Divorce is a Process
You may be asking, how long does it take for me to get over a divorce? Can I deal with this stress? How do I get emotional support during a divorce without burning out my friends or family?
First of all, the problem with a significant life change is that it isn’t over in a day, a week, or even a month or two. Divorce is an ongoing transition period in a person’s life. Not only do you have to figure out the logistics like parental agreements, allocating expenses, and divvying up your possessions, but you also must move, possibly sell, and buy a house, and change your routines.
Support for Intense Emotions
Furthermore, outside of the practical pieces, a more profound process is going on. There may be difficult emotions to process, such as shame, doubt, and regret about yourself. You may find you don’t recognize your spouse anymore and feel anger, jealousy, betrayal, our outright fury. Some of those feelings might be dark and overwhelming. Therapy can give you emotional support and a cathartic safe space where all emotions are allowed. This process is also a great way to sift through those feelings to determine where your feelings are coming from and what they are trying to tell you.
Some of the issues you may come across is that your friends want to be supportive, but they are also busy. Others feel guilty about reach out to friends or worry about bringing other people down. You know you need emotional support during a divorce, but you also feel alone in it. Some feel like no one actually understand the weight and intensity of what they are going through. You can’t just banish a dark night of the soul with platitudes, positive affirmations, and inspirational quotes. Times like this feel like you’re walking through fire. Pema Chodran goes into depth on these moments in her book, “When Things Fall Apart.”
Divorce – No Longer “We,” Becoming Me
Internally, the process may look like wondering what your values are, where you are in the big scheme of your life, whom you want to be in the future, and even how to live alone, possibly for the first time. In that case, you also will have the opportunity to get to know yourself better. Divorce might be the first opportunity to wonder what you want and who you are at your deepest core. This can be a process of grieving your past, your choices, the end of an era, or even grieving your past self. You can read more about grief and art therapy here.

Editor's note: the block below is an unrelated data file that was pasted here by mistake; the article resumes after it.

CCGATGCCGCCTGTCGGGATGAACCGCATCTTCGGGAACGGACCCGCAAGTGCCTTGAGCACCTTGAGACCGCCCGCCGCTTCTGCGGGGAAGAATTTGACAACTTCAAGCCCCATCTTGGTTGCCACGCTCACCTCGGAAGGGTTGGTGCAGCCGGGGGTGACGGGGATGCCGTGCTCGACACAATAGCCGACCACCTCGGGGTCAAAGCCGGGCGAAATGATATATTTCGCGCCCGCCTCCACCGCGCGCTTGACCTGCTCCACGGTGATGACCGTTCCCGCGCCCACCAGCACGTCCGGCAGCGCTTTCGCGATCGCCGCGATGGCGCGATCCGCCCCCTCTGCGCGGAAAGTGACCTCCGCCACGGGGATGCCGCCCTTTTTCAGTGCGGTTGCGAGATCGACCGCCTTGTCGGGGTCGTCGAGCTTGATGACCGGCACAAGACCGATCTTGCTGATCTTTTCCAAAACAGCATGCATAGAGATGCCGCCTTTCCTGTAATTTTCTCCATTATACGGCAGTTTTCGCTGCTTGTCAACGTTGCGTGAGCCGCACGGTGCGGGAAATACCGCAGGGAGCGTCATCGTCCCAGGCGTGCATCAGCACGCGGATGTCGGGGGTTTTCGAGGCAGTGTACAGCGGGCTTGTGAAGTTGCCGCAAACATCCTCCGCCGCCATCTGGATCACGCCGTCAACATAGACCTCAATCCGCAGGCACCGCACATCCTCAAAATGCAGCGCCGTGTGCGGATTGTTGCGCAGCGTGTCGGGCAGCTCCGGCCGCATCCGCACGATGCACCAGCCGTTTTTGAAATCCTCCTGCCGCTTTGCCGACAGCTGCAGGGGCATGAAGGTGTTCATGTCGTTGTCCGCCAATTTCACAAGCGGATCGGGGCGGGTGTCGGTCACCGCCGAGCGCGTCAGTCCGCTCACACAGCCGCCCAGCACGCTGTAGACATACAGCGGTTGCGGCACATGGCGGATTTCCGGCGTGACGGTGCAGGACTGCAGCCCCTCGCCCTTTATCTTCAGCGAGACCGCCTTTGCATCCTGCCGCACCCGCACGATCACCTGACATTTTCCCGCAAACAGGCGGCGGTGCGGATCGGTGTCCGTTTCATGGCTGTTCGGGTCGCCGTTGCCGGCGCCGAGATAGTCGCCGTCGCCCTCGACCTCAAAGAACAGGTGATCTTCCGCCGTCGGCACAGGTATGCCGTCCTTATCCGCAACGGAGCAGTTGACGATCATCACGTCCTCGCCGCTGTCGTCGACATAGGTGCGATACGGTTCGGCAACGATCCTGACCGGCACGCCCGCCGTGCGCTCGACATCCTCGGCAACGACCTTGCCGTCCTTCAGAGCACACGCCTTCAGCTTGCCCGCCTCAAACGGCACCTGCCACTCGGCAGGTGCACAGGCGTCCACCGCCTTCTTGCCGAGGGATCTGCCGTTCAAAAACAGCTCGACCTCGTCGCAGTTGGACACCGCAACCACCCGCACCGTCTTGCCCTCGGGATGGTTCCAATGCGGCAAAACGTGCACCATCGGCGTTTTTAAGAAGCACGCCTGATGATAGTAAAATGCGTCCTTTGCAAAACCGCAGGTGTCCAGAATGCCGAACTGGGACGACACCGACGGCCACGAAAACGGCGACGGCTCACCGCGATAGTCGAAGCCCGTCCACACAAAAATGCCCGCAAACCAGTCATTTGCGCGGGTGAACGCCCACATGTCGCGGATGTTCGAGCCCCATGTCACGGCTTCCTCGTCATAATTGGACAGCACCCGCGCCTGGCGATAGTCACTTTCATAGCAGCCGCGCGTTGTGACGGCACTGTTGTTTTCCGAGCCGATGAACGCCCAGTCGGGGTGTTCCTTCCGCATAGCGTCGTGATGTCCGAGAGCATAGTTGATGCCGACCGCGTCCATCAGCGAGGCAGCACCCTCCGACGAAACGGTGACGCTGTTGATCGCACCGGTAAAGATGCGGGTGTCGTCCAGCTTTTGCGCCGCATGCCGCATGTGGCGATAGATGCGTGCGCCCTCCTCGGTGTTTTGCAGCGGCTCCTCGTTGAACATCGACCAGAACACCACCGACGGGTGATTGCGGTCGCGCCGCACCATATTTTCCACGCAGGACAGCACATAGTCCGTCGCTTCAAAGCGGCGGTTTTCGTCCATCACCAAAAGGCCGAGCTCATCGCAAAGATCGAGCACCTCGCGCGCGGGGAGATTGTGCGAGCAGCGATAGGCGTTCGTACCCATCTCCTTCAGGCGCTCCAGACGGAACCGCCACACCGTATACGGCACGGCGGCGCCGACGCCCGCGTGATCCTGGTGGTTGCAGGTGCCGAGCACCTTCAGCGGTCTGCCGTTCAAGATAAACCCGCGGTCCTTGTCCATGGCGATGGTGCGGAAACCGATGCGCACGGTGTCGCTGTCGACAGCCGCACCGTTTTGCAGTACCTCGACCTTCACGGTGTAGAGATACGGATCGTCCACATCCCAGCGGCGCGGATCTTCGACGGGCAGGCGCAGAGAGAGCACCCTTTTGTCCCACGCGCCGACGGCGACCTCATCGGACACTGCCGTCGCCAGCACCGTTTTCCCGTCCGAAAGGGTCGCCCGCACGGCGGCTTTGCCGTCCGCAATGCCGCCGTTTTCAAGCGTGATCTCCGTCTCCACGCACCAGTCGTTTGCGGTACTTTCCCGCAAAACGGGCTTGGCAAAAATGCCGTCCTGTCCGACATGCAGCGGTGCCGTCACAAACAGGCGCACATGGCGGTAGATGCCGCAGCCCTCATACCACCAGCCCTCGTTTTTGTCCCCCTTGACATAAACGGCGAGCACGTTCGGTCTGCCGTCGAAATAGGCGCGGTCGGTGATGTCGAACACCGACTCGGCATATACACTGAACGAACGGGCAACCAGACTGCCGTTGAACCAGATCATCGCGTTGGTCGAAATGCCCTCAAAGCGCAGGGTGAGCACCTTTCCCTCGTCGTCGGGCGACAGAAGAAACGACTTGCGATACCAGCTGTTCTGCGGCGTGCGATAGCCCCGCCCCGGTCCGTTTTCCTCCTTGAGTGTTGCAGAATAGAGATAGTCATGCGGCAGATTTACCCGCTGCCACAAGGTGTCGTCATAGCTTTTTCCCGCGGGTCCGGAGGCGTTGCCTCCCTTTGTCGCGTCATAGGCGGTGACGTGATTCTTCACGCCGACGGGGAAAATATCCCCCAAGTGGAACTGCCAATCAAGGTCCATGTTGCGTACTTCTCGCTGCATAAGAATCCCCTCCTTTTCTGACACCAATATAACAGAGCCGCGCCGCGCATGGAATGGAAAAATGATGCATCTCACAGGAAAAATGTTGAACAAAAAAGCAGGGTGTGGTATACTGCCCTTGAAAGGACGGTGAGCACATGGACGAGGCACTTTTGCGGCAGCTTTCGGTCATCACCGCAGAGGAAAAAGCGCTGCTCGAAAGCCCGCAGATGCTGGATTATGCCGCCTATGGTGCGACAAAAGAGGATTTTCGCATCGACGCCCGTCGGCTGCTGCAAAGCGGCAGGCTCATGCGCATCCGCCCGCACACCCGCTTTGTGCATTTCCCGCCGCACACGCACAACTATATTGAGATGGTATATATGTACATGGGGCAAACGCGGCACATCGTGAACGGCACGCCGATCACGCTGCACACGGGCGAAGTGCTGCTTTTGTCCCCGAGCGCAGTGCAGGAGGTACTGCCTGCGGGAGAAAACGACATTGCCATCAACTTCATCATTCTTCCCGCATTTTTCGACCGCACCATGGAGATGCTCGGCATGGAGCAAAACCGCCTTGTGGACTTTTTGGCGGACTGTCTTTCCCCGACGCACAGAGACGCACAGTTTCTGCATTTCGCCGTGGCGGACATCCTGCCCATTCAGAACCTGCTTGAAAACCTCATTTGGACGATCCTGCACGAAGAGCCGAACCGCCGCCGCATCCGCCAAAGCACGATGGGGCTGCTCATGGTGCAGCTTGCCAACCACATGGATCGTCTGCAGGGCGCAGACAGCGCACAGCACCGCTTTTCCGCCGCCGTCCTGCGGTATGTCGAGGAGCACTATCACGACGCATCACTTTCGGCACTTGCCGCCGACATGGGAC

Deep Dive in Therapy for Support and Long-Term Healing
Maggi Colwell can help as a depth-oriented art therapist. They work with clients’ dreams and utilize image-making to express the core feelings when words only scratch the surface. Maggi’s clients work on leaning into their emotions rather than explaining them away, trusting their intuition and instincts, and setting clear limits in their lives with others and for their sense of integrity. Therapy is a great way to manage your stress and get emotional support during a divorce. As described, depth therapy is more than a warm face and someone to listen. Therapy can be a transformative process that changes you from the inside out.
The outcome is a more restful life, an increased sense of self, more satisfying relationships, and making sense of your past. The result is a life you are creating that you will be proud of. You become wiser and more whole.
“I thought the tears would never stop. I didn’t think I would ever be okay. I don’t know what I would have done hadn’t worked with Maggi through my darkest time.”
Maggi Colwell, MS, ATR-BC, is a Jungian-oriented art therapist in Columbus, Ohio, who works with high achievers. Maggi works from experience, having been through the grief and disorientation of a contentious divorce. Maggi aligns with your unique perspective, needs, and goals with vulnerability and depth. Schedule an online consultation to chat about your goals and needs.